Although the windows of the parishes and the secular cathedrals remained largely untouched throughout Henry VIII’s reign, in 1538 the King declared Thomas Becket a traitor and decreed that images of the saint be destroyed, which must have occasioned the loss of some stained glass. The extensive early 16th-century Becket cycle that once adorned the windows next to a Becket altar in the parish church of St Michael le Belfry next to York Minster was probably one such target. Completed only a few years before the prohibition that caused their dismemberment, the windows were based on the narrative in William Caxton’s English translation of the Golden Legend, containing exotic apocryphal detail concerning the parentage of Becket (below).
|The baptism of Becket’s mother, early 16th century, in St Michael le Belfry, York (Photo: Revd Gordon Plumb)|
Four panels can still be seen in St Michael le Belfry and their survival in the church is probably due to their similarity with the depiction of the sacraments of baptism and marriage. Of those panels removed from St Michael’s, some were used at various times to provide patch material for the repair of windows at the Minster, the church’s neighbour and patron. In 1959 the scenes that survived this dismemberment were finally relocated to the east window of the Minster’s chapter house. The true identity of this intriguing collection has only emerged in recent years.
In 1547, during the brief reign of Henry’s son, Edward VI, imagery in windows was specifically singled out for scrutiny and reformation for the first time. Even so, the high costs of re-glazing a large church probably stayed the hand of many a reformer. Only in the most stalwart citadels of Protestantism were concerted efforts made to strip the church of its medieval stained glass. In Norwich, for example, several parish churches spent large sums removing images that were ‘contrary to the King’s majesty’s injunctions’, while at Durham Cathedral zealous reformer Dean Horne destroyed the 15th-century cloister windows depicting the life and miracles of St Cuthbert.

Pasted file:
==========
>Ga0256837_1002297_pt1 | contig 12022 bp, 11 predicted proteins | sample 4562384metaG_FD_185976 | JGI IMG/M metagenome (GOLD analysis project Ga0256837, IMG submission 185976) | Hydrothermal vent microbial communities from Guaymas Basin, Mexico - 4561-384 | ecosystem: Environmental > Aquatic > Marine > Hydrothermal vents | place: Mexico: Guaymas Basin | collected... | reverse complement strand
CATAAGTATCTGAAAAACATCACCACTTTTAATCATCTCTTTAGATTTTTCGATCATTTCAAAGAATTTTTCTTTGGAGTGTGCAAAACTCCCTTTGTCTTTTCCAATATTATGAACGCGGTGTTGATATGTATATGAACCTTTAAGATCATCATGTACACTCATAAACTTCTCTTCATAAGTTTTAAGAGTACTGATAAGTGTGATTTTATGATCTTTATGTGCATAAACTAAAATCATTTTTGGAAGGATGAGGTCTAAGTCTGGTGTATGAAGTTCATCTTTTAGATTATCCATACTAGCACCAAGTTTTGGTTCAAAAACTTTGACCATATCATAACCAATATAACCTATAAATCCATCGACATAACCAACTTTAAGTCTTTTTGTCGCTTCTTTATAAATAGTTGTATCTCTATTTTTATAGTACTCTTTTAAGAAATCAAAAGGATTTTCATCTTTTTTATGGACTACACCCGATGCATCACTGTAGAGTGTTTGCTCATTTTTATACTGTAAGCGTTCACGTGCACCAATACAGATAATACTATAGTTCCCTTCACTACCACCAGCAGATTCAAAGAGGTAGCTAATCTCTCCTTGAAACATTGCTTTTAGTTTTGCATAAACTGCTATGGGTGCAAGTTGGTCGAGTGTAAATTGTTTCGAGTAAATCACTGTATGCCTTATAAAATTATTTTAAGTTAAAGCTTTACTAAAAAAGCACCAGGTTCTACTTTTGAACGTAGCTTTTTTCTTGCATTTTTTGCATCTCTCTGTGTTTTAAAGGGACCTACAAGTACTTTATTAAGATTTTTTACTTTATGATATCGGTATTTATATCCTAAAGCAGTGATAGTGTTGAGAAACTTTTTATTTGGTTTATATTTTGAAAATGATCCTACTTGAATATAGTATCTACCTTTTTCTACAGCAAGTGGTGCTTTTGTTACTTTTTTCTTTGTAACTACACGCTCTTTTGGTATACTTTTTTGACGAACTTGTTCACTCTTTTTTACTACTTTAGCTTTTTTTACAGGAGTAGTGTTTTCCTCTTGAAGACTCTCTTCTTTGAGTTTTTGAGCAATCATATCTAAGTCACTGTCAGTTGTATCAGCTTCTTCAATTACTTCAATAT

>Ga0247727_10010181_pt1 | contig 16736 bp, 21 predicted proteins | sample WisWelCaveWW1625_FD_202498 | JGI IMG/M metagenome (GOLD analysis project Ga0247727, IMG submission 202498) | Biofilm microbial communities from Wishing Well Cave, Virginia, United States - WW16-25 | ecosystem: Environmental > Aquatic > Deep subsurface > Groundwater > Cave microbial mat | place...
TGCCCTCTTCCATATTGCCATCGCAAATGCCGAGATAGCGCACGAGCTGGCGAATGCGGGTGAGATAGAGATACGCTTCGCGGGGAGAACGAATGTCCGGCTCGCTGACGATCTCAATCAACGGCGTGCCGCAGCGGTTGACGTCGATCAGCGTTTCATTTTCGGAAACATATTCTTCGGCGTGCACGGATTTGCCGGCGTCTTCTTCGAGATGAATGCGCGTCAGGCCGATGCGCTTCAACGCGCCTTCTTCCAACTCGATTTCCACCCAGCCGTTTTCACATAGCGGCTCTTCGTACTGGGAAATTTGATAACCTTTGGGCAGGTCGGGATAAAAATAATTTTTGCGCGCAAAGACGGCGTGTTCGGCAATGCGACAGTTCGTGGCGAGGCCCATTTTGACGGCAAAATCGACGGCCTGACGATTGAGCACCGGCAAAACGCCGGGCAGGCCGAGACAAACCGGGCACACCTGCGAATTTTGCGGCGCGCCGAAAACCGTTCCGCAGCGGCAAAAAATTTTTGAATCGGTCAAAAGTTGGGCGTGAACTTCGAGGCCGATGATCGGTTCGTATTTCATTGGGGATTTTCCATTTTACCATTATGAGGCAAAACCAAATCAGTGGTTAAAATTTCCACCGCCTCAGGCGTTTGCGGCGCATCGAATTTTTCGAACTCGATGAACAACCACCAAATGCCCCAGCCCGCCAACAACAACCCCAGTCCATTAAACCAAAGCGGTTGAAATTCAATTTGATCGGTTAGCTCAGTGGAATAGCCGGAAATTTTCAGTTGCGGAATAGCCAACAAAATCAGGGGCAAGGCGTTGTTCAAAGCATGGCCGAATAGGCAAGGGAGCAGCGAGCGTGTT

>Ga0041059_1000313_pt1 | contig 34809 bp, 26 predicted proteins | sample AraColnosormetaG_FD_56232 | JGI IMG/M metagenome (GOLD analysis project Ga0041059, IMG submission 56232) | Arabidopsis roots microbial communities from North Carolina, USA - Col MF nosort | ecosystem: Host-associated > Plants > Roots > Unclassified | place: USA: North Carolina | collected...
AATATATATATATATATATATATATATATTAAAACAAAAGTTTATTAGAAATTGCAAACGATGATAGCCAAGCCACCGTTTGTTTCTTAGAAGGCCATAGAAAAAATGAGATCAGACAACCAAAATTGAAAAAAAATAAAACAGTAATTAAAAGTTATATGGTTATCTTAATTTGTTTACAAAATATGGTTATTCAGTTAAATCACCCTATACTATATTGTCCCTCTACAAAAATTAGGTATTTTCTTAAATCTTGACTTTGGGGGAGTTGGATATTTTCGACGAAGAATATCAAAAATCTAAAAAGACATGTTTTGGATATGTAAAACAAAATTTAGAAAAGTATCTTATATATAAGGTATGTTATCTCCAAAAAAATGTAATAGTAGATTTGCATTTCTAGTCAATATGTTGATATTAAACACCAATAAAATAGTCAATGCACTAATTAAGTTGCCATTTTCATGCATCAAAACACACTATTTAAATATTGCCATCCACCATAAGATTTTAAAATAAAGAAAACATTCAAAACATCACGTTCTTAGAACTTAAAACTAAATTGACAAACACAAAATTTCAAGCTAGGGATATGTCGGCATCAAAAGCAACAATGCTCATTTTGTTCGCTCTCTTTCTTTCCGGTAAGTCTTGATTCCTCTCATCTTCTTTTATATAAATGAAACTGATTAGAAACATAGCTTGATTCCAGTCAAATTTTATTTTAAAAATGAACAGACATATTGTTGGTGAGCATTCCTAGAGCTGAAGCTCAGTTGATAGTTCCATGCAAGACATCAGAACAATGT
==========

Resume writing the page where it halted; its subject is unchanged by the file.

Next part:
Elsewhere, those damaging stained glass windows were prosecuted for their acts and in York, with its Minster and its parish churches full of medieval stained glass, very little seems to have been done in response to the Edwardian injunctions. A policy of expediency was probably the order of the day through most of England. Some glass was removed and preserved against the day when traditional religion was restored, while elsewhere it was whitewashed to obscure the most ‘problematic’ images – the stained glass equivalent of knocking the head off a statue. Even in Canterbury, with its extensive Becket cycle, there was little appetite for iconoclasm where the cathedral’s windows were concerned. Becket’s glorious shrine was an early casualty of reform, but little damage was sustained to the glass until the 17th century.
After a brief return to Catholicism under Queen Mary, the reign of Queen Elizabeth witnessed a significant amount of restoration in churches and cathedrals although by then the number of skilled glaziers and glass-painters had probably declined significantly. At Salisbury Cathedral, for example, surviving shields of arms dated 1569 attest to the re-glazing that went on under Bishop Jewel (Bishop of Salisbury from 1559 to 1571).